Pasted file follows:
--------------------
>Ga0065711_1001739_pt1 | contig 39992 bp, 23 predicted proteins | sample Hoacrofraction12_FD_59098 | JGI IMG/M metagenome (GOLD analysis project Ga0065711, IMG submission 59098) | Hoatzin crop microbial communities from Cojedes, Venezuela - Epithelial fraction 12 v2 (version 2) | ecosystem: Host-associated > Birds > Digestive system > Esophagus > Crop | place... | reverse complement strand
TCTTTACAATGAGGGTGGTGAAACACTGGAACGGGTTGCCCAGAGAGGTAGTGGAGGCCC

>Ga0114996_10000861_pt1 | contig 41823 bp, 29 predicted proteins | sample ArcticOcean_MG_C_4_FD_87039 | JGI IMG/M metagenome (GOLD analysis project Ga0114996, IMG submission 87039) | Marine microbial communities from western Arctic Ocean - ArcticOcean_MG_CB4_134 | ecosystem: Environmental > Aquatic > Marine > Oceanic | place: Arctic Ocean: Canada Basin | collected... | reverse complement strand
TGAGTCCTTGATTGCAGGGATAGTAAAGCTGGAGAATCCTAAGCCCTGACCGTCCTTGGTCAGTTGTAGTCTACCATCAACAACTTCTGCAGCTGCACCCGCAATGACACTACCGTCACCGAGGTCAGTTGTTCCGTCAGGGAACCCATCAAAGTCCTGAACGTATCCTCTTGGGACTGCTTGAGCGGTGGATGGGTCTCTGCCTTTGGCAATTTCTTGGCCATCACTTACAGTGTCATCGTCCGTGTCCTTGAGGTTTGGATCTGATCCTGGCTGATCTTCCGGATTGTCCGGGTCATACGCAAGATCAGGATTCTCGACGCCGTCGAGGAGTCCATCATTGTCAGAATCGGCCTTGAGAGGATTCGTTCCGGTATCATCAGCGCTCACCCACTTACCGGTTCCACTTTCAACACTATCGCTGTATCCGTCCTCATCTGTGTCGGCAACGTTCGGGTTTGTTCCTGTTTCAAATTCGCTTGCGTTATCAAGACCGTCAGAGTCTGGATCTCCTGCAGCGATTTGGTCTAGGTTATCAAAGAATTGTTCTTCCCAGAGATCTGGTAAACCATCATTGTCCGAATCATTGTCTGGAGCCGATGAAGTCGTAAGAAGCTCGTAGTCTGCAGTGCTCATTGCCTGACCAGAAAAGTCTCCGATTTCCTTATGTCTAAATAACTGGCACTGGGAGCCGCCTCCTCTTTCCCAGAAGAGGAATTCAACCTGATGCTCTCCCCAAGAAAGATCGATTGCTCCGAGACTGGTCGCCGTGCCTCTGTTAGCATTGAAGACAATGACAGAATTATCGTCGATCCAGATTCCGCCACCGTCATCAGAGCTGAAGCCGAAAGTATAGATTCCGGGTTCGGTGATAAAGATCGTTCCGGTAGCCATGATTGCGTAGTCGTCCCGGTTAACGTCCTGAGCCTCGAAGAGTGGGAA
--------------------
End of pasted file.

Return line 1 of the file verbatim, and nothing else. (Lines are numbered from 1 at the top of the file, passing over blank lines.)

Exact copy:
>Ga0065711_1001739_pt1 | contig 39992 bp, 23 predicted proteins | sample Hoacrofraction12_FD_59098 | JGI IMG/M metagenome (GOLD analysis project Ga0065711, IMG submission 59098) | Hoatzin crop microbial communities from Cojedes, Venezuela - Epithelial fraction 12 v2 (version 2) | ecosystem: Host-associated > Birds > Digestive system > Esophagus > Crop | place... | reverse complement strand